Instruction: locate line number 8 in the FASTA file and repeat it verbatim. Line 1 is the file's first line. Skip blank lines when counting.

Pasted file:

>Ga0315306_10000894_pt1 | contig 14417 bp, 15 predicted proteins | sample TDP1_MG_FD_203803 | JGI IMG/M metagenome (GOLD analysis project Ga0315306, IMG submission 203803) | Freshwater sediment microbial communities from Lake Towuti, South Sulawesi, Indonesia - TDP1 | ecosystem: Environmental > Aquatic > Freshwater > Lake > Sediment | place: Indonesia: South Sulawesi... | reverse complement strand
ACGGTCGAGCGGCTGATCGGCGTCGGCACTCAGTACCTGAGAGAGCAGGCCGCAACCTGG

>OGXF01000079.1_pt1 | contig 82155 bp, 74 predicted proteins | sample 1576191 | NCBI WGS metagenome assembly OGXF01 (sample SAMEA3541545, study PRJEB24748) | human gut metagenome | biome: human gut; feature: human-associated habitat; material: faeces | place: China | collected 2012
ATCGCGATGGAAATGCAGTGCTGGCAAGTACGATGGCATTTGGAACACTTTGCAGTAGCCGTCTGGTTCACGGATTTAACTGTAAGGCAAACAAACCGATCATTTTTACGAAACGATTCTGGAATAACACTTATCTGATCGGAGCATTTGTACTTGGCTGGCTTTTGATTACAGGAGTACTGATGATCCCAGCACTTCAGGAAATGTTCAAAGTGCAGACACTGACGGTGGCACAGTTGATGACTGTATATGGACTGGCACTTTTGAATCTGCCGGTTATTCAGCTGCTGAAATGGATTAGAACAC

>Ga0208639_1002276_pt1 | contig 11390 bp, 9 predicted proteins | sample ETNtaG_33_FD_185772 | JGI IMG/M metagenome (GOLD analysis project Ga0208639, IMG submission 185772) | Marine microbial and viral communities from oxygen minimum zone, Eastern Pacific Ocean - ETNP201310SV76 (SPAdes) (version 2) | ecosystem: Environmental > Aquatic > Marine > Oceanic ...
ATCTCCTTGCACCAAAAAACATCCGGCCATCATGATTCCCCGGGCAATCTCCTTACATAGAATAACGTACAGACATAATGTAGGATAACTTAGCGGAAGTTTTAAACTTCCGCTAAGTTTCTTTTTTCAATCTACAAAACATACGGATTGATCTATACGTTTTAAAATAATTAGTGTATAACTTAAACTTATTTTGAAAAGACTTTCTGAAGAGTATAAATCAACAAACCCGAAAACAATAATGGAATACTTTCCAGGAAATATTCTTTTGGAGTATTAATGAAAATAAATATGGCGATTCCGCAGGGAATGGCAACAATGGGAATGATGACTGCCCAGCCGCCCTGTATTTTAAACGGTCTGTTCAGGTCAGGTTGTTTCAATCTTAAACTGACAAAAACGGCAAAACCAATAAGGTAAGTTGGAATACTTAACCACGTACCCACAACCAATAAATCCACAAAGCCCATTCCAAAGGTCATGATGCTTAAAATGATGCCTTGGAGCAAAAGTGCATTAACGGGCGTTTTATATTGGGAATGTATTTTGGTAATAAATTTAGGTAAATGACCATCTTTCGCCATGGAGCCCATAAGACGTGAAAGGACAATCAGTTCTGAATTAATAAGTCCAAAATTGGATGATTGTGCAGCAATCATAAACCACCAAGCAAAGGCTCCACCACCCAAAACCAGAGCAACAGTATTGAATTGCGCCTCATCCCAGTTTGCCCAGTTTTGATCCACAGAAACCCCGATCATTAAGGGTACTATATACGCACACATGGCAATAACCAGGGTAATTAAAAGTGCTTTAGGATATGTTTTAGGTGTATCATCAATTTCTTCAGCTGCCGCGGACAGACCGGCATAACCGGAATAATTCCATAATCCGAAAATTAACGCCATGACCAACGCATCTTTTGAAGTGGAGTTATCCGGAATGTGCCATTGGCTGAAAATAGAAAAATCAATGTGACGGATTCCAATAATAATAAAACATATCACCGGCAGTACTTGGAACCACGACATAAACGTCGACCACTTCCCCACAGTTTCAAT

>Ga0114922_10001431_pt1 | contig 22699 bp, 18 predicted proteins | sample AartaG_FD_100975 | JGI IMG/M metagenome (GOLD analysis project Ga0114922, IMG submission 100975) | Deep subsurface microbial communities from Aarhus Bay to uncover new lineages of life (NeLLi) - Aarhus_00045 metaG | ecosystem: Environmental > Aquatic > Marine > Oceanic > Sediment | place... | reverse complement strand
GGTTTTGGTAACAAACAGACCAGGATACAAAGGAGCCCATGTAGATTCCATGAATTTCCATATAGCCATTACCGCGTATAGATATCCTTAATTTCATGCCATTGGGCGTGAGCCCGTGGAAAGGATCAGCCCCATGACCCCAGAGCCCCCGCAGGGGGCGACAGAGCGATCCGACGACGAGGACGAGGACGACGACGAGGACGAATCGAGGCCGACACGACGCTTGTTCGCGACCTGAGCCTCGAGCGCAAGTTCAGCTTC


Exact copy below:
GGTTTTGGTAACAAACAGACCAGGATACAAAGGAGCCCATGTAGATTCCATGAATTTCCATATAGCCATTACCGCGTATAGATATCCTTAATTTCATGCCATTGGGCGTGAGCCCGTGGAAAGGATCAGCCCCATGACCCCAGAGCCCCCGCAGGGGGCGACAGAGCGATCCGACGACGAGGACGAGGACGACGACGAGGACGAATCGAGGCCGACACGACGCTTGTTCGCGACCTGAGCCTCGAGCGCAAGTTCAGCTTC